> appearance in the Honours List woul;d of course strengthen
              their hands. It
              > is therefore better that I should not appear
              there." (Collected Letters, v.
              > 3, p. 147)
              >
              > > Of course nearly a half-century ago the Honours List was
              > > rather stingier. I don't think *any* popular author got
              a
              > > shoulder tap before Agatha Christie in 1971.* Now of
              course
              > > they hand them out to pop stars and whomever. (The first
              > > (honorary) KBE to a rocker, Bob Geldof, was for his
              > > humanitarian work. Recently there's been no such excuse,
              Sir
              > > Elton).
              >
              > Actually, the MBE in particular - another, lower, honour
              in that Order - has
              > been a subject of scorn since it was invented during WW1.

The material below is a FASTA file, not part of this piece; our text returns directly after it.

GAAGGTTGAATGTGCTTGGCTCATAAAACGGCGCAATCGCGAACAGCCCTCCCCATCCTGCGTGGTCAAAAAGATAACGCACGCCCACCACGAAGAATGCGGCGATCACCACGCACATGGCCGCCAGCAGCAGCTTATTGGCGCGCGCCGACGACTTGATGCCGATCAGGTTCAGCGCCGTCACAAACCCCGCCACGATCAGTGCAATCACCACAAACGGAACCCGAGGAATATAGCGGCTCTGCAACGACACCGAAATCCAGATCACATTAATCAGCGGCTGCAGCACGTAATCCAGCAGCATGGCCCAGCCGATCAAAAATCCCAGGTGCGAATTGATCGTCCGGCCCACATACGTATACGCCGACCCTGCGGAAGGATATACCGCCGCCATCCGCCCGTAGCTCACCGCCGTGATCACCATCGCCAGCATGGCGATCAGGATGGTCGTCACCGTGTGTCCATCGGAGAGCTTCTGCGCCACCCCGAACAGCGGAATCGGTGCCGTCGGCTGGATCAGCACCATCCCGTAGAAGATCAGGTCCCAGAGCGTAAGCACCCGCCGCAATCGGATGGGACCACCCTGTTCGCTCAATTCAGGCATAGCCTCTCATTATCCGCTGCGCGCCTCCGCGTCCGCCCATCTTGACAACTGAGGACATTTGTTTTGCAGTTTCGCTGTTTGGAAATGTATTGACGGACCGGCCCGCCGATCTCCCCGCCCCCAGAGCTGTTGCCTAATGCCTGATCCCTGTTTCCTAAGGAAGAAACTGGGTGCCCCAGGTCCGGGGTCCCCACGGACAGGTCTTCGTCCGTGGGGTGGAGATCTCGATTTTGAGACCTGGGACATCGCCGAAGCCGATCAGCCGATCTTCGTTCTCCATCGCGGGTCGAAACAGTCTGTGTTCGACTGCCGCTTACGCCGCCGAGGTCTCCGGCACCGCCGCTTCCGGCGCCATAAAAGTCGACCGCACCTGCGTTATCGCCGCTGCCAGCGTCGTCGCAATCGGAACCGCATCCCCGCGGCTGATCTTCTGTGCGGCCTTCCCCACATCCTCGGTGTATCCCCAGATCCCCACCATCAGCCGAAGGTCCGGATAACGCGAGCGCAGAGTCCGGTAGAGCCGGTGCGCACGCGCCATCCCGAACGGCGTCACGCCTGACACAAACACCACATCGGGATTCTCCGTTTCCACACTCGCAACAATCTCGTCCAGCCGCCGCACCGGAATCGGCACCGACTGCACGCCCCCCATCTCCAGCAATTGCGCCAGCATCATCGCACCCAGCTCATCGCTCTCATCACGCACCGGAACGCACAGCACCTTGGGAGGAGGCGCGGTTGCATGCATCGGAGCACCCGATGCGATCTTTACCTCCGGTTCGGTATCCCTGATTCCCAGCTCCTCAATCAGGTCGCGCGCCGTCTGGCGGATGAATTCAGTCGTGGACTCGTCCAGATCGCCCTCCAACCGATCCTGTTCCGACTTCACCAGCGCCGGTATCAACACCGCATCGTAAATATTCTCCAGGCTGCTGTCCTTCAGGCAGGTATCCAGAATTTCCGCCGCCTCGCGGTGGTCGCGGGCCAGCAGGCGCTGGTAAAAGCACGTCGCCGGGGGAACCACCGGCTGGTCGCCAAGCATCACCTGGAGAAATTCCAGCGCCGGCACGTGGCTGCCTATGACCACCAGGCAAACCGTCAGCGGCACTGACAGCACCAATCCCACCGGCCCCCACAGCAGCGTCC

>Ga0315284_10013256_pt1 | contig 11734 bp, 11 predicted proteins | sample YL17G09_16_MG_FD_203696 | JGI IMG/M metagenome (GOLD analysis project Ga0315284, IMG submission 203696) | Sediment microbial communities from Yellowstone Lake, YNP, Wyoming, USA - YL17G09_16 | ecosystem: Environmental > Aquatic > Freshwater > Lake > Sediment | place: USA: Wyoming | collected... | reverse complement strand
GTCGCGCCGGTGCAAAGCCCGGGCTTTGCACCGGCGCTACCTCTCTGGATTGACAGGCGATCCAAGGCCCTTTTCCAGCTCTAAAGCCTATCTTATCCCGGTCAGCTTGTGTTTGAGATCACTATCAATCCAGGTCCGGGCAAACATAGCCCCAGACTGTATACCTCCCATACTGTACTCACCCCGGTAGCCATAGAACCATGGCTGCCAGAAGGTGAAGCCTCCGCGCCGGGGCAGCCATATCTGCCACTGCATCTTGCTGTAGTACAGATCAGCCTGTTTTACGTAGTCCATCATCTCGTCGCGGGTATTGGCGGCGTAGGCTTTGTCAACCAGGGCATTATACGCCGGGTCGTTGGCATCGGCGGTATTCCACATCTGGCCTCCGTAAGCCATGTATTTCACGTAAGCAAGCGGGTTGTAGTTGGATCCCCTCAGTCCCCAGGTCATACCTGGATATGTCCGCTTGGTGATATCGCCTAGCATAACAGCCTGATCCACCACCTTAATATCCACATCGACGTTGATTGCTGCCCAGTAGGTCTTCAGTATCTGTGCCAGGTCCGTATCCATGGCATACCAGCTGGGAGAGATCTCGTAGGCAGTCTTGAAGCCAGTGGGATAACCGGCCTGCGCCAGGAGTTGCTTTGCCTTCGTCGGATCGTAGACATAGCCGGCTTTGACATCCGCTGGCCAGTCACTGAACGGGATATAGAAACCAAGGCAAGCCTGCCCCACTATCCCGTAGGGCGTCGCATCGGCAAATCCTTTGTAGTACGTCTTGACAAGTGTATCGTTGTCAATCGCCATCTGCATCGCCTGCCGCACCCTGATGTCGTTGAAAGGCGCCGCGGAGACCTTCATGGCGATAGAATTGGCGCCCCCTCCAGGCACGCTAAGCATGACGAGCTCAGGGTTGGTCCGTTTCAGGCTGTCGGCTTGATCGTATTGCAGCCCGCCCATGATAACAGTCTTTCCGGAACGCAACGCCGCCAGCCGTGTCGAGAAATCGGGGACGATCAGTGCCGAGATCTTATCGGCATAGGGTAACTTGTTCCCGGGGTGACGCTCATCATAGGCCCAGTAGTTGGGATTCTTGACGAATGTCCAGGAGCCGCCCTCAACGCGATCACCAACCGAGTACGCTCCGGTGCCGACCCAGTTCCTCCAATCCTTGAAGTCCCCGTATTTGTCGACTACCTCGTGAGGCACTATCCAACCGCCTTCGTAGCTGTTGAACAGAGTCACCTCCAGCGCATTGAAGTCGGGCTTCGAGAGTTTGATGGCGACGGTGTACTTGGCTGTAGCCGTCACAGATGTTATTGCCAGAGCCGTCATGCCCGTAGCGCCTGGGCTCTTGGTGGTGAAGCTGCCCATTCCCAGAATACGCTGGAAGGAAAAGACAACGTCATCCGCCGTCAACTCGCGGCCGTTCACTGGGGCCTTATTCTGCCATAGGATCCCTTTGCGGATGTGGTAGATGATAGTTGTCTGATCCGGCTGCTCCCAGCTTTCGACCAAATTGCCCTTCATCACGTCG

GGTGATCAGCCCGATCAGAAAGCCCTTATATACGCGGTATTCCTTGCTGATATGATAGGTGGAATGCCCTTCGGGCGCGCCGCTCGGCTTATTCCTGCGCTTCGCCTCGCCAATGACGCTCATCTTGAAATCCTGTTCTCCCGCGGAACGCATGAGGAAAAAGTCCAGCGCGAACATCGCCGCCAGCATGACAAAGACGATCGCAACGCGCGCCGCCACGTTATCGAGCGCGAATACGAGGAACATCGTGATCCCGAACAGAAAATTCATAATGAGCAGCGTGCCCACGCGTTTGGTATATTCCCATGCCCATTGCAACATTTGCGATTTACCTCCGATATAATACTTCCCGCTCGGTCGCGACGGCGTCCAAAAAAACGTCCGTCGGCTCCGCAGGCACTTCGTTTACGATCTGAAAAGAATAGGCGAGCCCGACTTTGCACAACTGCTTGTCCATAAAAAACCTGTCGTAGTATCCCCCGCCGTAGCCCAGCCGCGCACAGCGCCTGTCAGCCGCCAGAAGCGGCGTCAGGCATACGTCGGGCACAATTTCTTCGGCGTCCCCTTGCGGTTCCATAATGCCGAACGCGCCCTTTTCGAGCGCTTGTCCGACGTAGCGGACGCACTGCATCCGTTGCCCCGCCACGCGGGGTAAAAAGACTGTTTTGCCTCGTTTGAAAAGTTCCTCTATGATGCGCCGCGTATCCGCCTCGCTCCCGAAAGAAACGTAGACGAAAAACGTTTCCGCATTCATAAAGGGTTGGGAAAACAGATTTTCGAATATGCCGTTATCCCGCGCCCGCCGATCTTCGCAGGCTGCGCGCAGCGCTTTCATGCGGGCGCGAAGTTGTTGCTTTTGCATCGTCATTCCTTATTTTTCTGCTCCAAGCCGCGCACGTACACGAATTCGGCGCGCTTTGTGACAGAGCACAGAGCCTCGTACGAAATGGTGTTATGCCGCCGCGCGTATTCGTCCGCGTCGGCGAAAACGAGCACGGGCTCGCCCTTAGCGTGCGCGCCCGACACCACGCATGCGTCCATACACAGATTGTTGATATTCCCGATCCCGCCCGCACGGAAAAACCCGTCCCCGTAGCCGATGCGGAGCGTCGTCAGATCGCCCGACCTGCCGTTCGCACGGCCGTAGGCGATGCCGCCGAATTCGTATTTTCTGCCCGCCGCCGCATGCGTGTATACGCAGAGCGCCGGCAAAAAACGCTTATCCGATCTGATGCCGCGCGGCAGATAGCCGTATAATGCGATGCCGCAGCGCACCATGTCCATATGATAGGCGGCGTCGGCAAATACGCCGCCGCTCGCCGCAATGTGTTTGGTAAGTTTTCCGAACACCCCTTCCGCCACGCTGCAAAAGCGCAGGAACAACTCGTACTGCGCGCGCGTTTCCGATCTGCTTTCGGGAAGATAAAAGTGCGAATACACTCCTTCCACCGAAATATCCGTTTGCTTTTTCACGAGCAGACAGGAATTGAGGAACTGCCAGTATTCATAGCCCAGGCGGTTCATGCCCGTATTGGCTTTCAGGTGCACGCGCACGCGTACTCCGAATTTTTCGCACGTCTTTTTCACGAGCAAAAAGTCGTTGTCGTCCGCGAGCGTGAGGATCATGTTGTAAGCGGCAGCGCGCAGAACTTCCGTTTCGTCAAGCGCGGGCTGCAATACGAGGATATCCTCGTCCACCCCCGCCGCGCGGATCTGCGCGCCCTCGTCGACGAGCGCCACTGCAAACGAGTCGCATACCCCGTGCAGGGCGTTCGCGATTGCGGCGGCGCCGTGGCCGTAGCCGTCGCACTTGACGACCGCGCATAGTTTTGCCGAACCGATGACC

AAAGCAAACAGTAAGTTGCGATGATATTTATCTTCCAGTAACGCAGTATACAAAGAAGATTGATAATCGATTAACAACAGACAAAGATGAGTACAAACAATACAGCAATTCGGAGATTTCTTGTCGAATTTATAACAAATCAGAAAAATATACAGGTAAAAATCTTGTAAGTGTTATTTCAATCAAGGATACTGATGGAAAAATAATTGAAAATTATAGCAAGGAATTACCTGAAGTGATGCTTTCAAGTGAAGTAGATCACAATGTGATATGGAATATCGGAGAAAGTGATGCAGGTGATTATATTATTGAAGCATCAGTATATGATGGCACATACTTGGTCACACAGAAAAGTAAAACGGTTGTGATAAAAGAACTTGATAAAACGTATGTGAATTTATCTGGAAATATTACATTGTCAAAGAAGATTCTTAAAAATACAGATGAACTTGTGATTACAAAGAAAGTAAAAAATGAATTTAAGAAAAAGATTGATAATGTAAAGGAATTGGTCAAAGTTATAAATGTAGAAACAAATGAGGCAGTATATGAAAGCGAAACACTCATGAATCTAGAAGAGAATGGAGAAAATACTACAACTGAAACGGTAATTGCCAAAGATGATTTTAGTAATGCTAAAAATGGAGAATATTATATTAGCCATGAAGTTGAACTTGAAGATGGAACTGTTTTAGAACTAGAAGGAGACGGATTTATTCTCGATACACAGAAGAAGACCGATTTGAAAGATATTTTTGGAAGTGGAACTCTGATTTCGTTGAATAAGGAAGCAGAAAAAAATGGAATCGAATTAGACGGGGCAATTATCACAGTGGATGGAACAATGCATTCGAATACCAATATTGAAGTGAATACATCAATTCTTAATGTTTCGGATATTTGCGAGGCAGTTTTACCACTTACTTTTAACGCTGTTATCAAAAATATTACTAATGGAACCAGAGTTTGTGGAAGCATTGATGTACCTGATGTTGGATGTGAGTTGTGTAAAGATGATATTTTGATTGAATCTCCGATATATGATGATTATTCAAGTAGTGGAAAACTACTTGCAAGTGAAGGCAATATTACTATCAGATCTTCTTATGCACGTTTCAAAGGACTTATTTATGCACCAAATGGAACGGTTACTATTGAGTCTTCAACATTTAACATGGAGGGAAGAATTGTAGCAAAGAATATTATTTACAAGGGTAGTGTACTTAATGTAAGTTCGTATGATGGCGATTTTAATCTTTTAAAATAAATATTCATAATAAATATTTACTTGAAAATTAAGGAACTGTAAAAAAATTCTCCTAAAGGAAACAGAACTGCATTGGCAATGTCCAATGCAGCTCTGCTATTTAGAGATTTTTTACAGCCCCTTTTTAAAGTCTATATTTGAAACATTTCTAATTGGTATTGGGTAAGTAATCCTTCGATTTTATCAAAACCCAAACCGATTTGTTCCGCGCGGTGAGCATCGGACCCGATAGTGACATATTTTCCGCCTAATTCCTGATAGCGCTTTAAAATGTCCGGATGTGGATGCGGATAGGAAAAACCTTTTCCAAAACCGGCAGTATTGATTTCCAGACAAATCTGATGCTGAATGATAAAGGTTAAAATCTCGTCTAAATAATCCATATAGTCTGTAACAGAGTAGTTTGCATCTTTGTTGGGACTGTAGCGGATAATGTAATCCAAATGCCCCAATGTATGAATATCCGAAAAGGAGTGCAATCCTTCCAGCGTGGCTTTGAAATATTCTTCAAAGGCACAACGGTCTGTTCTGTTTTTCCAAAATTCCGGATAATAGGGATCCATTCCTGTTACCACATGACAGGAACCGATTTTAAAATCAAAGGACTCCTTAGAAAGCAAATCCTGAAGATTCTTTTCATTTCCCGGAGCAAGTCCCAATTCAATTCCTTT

A.A. Milne wrote
              > a deeply sarcastic poem criticizing war profiteers who
              received it. The
              > first pop stars to get it were the Beatles in 1965, and
              wasn't there a furor
              > over that. It was the government's idea - they wanted to
              seem hip - and the
              > justification was that the Beatles had enormously helped
              Britain's trade
              > balance.
              >

              Oh, there's always been a bit of scorn for the way the lower
              grades have been (according to some) passed out like
              popcorn: "Minimal Bloody Effort" and "Other Buggers' Effort"
              are some of the snarks. But awards of the K's used to be
              held on a tighter leash than they are now.
            • David Bratman
              ... What is true is that there s been grade inflation, at least in these specific areas of renown. A degree of pop-music, or literary, fame that might get
              Message 6 of 8 , Feb 25, 2009
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                "William Cloud Hicklin" <solicitr@...> wrote:

                > Oh, there's always been a bit of scorn for the way the lower